In 2005, when the "Summer casual dress" idea was introduced mainly for the Ministry of the Environment and Ministry of Economy, Trade and Industry, Yuriko Koike, the environment minister, also took on the responsibility of minister for Okinawa and promoted the kariyushi shirt as part of the Cool Biz campaign. From June 1, the beginning of the promotion period, many of the staff who worked at the Okinawa Development and Promotion Bureau wore the shirts as well as the Prime Minister of Japan at that time, Junichiro Koizumi. Koizumi had already worn the Kariyushi shirt at the Japan Pacific Islands Summit[which?] in 2003 which was held in Okinawa.
The NHK Okinawa bureau asked all news reporters on the weekday evening local news program Haisai! Terebi Sukasu to wear the kariyushi shirt from June to October 2006. The show started in April 2006. NHK recognized that this contributed to the popularity of the shirts. Even on the TBS network, the main newscaster, Tetsuya Chikushi, wore a kariyushi shirt in the summer of 2004 and 2005 on his news show "Tetsuya Chikushi NEWS23".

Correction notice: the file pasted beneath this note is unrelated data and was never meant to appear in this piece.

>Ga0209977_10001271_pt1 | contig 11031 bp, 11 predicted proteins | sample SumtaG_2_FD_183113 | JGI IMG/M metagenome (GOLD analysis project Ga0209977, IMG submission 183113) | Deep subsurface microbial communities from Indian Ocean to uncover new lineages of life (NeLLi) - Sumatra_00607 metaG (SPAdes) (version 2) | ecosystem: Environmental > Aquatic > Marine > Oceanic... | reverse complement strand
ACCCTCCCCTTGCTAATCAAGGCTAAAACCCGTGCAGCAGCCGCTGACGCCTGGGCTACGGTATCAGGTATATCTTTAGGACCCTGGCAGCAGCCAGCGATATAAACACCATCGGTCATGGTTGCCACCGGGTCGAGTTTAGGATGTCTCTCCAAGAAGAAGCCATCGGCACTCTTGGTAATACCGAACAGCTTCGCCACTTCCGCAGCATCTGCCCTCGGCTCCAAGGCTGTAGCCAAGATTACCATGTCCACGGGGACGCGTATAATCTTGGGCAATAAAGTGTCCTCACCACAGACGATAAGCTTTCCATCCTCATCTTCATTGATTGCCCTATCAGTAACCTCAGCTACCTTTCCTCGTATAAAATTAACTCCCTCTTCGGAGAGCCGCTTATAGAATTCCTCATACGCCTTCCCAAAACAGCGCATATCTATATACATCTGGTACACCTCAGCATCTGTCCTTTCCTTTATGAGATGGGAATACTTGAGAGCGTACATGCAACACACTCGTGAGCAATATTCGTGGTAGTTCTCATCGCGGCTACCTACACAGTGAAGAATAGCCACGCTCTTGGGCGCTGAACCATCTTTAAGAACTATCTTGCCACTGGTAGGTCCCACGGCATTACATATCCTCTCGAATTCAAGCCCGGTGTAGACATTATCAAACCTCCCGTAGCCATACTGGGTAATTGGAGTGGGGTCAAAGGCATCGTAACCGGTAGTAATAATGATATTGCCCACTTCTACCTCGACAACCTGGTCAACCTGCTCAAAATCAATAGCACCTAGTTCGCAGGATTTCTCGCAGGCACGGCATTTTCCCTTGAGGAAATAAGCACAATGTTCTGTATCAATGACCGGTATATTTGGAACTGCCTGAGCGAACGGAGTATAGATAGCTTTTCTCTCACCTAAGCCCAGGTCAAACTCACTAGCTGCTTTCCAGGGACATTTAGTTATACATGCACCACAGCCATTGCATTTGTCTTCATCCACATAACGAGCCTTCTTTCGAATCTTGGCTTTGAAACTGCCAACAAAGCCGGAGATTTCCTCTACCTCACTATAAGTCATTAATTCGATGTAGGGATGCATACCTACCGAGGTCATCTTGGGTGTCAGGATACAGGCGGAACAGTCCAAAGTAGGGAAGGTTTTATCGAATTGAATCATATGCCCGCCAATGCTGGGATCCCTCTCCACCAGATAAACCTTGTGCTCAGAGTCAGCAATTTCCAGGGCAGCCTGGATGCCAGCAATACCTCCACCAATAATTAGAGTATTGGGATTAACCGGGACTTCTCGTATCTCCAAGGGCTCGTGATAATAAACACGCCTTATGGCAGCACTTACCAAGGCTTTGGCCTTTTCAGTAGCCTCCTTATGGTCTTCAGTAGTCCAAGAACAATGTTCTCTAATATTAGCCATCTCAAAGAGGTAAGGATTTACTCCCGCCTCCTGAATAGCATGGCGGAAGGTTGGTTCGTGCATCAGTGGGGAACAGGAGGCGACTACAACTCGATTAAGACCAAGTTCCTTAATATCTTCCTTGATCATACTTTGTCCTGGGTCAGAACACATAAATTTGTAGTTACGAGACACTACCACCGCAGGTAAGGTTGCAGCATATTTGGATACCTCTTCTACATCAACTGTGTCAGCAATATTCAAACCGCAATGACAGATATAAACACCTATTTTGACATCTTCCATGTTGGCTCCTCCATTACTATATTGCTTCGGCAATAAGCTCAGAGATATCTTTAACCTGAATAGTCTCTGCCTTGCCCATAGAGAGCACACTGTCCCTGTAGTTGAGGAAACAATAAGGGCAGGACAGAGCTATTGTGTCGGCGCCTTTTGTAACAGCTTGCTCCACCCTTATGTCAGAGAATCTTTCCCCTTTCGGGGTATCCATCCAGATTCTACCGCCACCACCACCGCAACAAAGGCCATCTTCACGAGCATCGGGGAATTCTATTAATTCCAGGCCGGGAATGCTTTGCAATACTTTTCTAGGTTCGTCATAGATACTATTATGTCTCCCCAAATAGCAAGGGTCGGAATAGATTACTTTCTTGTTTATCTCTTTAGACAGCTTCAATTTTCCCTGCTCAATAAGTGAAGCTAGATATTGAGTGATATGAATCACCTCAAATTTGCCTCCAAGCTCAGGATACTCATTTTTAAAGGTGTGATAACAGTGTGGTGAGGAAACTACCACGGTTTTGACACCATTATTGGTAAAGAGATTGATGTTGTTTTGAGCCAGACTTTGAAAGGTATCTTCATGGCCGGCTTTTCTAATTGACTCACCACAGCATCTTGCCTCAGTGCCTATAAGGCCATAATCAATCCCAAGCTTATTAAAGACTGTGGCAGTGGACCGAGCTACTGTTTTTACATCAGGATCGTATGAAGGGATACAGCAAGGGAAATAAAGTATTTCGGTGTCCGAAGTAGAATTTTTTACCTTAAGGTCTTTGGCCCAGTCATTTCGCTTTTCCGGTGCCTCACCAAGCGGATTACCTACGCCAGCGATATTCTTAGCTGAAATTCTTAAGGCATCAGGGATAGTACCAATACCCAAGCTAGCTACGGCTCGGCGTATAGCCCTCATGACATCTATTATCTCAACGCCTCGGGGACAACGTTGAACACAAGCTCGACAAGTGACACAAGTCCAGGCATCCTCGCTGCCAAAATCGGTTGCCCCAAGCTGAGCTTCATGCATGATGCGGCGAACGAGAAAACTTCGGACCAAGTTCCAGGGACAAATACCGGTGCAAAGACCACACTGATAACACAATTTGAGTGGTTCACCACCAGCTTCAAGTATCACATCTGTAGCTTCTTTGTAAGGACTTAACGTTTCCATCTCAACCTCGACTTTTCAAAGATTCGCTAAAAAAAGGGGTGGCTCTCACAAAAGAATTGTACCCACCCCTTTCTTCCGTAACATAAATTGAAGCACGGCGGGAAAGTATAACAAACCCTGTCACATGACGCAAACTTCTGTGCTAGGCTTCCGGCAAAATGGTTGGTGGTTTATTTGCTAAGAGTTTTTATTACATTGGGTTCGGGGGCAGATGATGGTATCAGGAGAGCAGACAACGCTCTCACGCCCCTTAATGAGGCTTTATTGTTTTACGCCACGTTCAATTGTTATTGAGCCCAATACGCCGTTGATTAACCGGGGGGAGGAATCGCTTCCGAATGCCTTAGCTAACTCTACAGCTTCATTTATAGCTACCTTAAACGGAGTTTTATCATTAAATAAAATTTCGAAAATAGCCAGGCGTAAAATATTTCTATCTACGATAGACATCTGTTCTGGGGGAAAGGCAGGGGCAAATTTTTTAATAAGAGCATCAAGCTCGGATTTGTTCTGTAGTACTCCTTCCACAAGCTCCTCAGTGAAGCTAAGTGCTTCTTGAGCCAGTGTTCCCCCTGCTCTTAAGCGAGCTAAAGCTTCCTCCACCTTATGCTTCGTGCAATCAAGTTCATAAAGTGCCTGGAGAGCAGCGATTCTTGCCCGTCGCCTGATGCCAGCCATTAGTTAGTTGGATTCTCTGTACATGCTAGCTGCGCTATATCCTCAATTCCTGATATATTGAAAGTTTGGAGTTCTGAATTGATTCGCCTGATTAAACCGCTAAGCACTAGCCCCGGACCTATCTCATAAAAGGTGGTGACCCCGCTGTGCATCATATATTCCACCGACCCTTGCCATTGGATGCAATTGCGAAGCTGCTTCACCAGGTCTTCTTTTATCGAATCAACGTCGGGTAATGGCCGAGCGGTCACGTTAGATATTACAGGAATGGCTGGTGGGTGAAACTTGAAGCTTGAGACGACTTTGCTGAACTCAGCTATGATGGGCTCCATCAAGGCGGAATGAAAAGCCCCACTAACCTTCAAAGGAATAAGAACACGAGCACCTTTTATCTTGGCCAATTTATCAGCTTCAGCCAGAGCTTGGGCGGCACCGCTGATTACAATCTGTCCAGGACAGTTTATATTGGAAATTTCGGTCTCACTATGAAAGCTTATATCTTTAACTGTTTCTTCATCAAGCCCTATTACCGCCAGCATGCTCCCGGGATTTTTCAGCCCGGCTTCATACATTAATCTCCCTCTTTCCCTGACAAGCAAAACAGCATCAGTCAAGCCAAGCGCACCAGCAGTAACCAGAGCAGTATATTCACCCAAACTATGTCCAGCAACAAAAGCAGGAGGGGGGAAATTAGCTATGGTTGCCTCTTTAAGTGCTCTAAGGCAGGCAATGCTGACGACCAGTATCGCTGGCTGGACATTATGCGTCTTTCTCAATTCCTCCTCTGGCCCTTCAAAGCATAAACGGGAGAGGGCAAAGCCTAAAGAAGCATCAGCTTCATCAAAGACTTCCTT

In June 2009, all members of the Japanese government who attended the cabinet meeting[which?] wore a shirt as part of the Cool Biz campaign. The Liberal Democratic Party also wore the shirts, but Hiroyuki Hosoda wore his shirt tucked into his pants which was said to have annoyed Yuriko Koike throughout the entire meeting. The kariyushi shirt is worn outside of the pants, and never tucked into the pants.
Kariyushi shirts manufactured in Okinawa for local Okinawan residents are usually adorned with characteristic Okinawan designs found in traditional Okinawan arts, shisā temple guardian designs, and simple floral patterns in muted colors. They are often used to promote tourism in Okinawa, and have been established in replacing the standard white shirt and tie for Okinawan office workers during the summer. In 2005, the Cool Biz campaign prompted members of the Okinawan cabinet, mostly in central government, to wear the shirt during work hours.